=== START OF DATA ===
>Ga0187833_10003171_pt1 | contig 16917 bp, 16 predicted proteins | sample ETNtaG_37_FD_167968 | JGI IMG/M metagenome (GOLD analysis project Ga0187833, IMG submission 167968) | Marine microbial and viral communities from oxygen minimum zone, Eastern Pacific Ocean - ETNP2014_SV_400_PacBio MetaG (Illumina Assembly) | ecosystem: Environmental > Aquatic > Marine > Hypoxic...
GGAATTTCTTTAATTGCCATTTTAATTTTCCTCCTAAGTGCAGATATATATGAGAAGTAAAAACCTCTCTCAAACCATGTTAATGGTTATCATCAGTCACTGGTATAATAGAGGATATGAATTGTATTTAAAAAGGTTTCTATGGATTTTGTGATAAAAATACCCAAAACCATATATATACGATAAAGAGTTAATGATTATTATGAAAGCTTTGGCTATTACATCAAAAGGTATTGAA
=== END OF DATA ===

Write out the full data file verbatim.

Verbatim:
>Ga0187833_10003171_pt1 | contig 16917 bp, 16 predicted proteins | sample ETNtaG_37_FD_167968 | JGI IMG/M metagenome (GOLD analysis project Ga0187833, IMG submission 167968) | Marine microbial and viral communities from oxygen minimum zone, Eastern Pacific Ocean - ETNP2014_SV_400_PacBio MetaG (Illumina Assembly) | ecosystem: Environmental > Aquatic > Marine > Hypoxic...
GGAATTTCTTTAATTGCCATTTTAATTTTCCTCCTAAGTGCAGATATATATGAGAAGTAAAAACCTCTCTCAAACCATGTTAATGGTTATCATCAGTCACTGGTATAATAGAGGATATGAATTGTATTTAAAAAGGTTTCTATGGATTTTGTGATAAAAATACCCAAAACCATATATATACGATAAAGAGTTAATGATTATTATGAAAGCTTTGGCTATTACATCAAAAGGTATTGAA